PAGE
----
Bloomberg Government regularly publishes insights, opinions and best practices from our community of senior leaders and decision-makers. This column is written by Amy Showalter, a national authority on government relations best practices, grassroots and PAC influence and Dr. Kelton Rhoads, an adjunct faculty member at USC’s Annenberg School for Communication.
Are legislators more or less open to persuasion than in previous years? Are relationships with legislators improving or degenerating? Is grassroots advocate recruitment easier or more difficult?
These are just a few of the questions asked in the second Grassroots Influence Pulse (GRIP®). The GRIP® is a biennial research project initiated in 2013 to assess current trends in grassroots influence tactics, and most importantly the trends in how members of Congress are responding (or not responding) to grassroots influence strategies. The research provides a baseline of data that reflects the direction of not only grassroots techniques, but more importantly successful grassroots influence.
Respondents were asked to compare their current year activities to the previous year. Descriptive statistics were performed, followed by an analysis of specific correlations of interest.
Better Legislator Relationships, Yet Reduced Legislator Openness
17 percent of respondents said that their organization’s relationships with legislators “improved significantly” over the previous year. None reported significant relationship degradation; 5 percent had “somewhat degraded” relationships.
However, the rest of the story is… only 2.6 percent of the respondents said that legislators are more open to their communications, and 5 percent reported that lawmakers are “much more open to persuasion than the previous year.”
As in the 2013 research, we believe this finding has tremendous implications for grassroots professionals who must demonstrate persuasion results. It raises our often-repeated question: “Who’s influencing whom here?” Relationships seem to be improving, but less actual persuasion is occurring. Influence is a two-way street, and that means that many organizations find themselves in a vortex of the parity influence dynamic: legislators are trying to influence your advocates just as much as your advocates are trying to influence them.
Think about it—don’t legislators who are opposed to your issues try to put the best frame around their opposition, indifference and apathy? That’s because they’re trying to influence your advocates. As one retired legislator said, “We hear all kinds of odd ideas. It’s like telling someone they have a really ugly baby. You can’t just say, ‘That’s the most stupid thing I’ve ever heard.’”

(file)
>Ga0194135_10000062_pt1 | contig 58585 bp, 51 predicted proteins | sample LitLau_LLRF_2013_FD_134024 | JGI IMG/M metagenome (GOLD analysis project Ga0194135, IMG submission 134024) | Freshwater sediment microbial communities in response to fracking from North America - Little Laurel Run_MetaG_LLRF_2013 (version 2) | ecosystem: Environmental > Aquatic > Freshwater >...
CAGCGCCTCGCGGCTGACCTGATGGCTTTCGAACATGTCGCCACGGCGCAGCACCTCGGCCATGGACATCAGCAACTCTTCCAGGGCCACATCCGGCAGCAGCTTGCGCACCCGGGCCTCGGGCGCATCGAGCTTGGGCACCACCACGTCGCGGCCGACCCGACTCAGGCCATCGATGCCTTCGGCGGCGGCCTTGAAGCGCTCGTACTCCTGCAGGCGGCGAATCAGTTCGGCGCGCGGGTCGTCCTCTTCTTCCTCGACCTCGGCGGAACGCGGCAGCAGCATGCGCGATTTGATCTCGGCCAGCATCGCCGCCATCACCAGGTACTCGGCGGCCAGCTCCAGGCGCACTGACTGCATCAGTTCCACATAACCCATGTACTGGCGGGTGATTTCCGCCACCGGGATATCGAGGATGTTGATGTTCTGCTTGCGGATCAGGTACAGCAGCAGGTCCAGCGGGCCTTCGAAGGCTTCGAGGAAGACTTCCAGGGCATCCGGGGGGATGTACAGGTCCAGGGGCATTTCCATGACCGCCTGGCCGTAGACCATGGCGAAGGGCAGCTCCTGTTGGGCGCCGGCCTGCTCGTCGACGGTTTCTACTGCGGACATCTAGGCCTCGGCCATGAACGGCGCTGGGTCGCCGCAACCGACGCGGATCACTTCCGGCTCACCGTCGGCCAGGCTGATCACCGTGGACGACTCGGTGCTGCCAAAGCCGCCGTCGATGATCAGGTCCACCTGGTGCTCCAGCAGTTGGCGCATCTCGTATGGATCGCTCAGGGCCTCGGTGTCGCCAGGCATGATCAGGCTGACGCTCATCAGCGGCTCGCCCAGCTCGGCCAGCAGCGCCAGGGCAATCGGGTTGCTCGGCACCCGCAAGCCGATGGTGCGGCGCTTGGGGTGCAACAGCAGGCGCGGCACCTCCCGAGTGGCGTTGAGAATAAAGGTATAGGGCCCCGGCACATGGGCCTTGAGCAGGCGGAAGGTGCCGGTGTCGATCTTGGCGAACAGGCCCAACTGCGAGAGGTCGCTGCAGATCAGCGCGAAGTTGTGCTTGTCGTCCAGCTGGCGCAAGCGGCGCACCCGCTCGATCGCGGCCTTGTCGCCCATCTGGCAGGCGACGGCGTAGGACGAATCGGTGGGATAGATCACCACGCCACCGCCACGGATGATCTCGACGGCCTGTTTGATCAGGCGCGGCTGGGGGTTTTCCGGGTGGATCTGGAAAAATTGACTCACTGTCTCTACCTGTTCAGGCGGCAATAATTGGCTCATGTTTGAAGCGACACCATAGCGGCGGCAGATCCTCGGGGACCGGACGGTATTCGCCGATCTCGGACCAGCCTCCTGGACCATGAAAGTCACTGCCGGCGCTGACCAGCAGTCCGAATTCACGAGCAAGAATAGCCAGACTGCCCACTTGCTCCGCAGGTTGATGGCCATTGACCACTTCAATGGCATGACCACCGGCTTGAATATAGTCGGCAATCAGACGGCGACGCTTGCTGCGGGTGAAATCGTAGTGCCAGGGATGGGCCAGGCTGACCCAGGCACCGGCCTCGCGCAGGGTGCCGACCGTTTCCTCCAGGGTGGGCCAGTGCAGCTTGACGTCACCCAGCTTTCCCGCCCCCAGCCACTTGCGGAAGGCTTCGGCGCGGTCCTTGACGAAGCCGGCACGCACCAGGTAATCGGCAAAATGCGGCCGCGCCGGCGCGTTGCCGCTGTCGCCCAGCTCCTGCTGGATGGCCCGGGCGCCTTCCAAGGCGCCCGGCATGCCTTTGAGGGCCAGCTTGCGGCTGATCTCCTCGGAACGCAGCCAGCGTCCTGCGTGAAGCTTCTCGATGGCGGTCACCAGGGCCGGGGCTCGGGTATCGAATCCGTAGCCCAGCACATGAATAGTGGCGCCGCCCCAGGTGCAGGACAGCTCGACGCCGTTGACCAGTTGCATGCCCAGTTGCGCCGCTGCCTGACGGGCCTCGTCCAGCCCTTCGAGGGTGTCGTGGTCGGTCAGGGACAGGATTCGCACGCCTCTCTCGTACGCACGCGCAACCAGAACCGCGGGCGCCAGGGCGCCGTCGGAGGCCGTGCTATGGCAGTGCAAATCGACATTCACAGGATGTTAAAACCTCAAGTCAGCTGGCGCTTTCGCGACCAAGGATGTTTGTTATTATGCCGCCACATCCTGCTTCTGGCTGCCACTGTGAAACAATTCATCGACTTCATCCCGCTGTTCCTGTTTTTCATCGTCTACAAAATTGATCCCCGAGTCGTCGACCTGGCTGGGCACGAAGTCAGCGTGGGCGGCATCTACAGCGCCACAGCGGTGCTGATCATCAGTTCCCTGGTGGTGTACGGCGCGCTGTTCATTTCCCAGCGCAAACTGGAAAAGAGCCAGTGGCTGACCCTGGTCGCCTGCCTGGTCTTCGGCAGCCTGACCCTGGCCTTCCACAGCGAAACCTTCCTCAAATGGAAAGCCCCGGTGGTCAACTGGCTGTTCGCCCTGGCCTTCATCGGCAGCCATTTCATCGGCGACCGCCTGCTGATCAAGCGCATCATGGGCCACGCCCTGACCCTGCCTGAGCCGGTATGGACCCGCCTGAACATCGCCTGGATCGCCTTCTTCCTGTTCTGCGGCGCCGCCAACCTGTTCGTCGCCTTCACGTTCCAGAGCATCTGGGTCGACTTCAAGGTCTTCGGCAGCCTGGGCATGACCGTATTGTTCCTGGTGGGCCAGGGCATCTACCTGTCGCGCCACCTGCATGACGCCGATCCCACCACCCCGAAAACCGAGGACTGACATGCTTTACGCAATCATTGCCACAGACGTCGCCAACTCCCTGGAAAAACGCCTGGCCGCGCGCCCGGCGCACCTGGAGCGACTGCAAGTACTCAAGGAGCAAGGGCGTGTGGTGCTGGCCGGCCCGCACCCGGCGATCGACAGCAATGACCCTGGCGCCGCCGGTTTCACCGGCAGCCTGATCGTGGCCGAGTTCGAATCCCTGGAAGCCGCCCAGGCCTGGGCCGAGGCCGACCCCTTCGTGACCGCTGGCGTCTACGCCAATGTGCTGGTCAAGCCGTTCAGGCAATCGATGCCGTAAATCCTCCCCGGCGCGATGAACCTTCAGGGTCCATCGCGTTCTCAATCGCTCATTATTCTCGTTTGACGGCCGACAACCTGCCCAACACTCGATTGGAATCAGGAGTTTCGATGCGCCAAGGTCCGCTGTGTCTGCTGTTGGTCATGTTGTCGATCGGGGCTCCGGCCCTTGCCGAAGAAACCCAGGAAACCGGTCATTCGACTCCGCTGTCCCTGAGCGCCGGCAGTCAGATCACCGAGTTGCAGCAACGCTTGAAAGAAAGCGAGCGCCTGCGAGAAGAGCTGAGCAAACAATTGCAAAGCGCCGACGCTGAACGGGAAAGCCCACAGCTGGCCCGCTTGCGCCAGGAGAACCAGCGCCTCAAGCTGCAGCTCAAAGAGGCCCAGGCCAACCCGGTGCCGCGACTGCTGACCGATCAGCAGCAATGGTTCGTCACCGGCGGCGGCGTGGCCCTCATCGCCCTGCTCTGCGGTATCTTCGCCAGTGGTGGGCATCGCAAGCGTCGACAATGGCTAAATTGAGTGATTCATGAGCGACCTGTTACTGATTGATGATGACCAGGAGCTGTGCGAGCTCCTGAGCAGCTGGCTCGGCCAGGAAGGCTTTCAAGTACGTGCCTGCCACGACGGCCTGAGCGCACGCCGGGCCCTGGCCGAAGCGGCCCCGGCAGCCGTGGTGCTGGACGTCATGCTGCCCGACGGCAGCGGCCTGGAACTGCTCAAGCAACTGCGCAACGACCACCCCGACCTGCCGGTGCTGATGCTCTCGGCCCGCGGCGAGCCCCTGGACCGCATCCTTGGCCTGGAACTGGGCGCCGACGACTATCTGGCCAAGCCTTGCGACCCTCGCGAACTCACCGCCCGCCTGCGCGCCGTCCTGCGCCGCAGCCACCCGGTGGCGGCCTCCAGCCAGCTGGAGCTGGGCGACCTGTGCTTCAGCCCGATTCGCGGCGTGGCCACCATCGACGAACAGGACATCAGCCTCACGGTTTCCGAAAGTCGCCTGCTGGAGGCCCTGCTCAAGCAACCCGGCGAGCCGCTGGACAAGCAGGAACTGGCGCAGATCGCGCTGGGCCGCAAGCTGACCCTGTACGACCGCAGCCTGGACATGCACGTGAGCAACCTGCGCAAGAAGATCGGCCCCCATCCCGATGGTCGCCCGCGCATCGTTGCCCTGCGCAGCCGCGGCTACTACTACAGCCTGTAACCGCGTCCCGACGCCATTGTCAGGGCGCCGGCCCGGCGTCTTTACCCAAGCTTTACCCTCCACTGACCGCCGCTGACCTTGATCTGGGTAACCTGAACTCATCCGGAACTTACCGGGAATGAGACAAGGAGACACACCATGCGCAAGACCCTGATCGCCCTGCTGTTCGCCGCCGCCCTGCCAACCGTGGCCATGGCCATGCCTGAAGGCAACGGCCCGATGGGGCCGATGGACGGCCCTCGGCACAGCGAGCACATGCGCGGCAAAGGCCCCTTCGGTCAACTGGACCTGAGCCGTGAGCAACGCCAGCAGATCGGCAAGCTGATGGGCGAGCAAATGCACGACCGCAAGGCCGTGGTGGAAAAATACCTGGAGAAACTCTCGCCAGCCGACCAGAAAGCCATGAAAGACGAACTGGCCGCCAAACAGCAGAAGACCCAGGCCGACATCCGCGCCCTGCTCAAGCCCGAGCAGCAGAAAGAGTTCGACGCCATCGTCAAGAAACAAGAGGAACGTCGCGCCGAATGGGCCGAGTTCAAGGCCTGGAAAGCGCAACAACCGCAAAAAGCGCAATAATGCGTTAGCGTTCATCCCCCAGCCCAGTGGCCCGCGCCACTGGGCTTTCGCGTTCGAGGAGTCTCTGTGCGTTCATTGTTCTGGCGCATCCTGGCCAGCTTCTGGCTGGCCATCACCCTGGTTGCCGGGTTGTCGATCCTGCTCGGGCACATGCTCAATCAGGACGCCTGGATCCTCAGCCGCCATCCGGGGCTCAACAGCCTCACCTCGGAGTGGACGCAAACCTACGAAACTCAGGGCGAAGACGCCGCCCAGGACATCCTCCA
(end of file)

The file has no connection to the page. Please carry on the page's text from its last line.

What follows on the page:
Organizations that understand and can teach advanced grassroots influence—rather than simply grassroots advocacy—will have more confident and energized advocates.
The bottom line: Legislators are quite adept at influencing grassroots advocates. It’s a two-way street.
Ask yourself: Are you being honest with your grassroots volunteers about the reality of parity influence, or do you tell them to “Just tell your story?”
Do this: Get real with your advocates. Many advocates are tired of being told to “tell their story” to little effect. There is more to influence than a good story.
Other findings on legislator relationships:
- Not surprisingly, improved legislative relationships correlate with greater investment in face-to-face meetings.
- Improved legislator relationships are a predictor of public support from legislators—the better the relationships, the more likely they are to publicly support your cause.
- Enriched legislator relationships do not correlate with greater investment in social media tactics. Legislator relationships actually deteriorate when more time is spent on social media.
Time spent on certain activities means that others will not be prioritized. There are benefits and consequences for each time investment. As long as your organization prioritizes those that align with your strategic outcomes, there is no “right” or “wrong” result. If your goal is to experience improved legislator relationships, you now know what affects those relationships.
Grassroots Volunteer Recruitment is More Difficult
22 percent of the respondents found it “somewhat easier” to recruit advocates than the previous year, and 24.5 percent found it “somewhat more difficult.” Our 2014 report found that 32 percent were finding it easier to recruit grassroots advocates, and 24 percent had more difficulty—volunteer recruitment is becoming overall harder.
Because context affects recruiting, we looked at seven factors that may impact recruiting, and found that just over 50 percent stated that “encouraging legislative/regulatory results” made it easier to recruit advocates. “Advocate burnout” accounts for 61 percent of the respondents who found it more arduous to recruit volunteers.
Although it may be an indicator of the proverbial positivity bias present in research analysis, we found that 43 percent cited “better or new volunteer leadership” as a reason for improved recruiting results.
The bottom line: Grassroots results usually lead to ease of grassroots recruitment.
Ask yourself: Are you demonstrating results, or relaying the number of activities completed to your advocates? Most activities should lead to a tangible result.
Do this: Take inventory of what your activities have accomplished. There should be a connection. If not, re-examine your priorities.
This is part one of a two part series on grassroots influence. Be the first to see future articles by signing up for Bloomberg Government’s weekly newsletter. You’ll receive the latest on policy, career tips and other top stories affecting the market.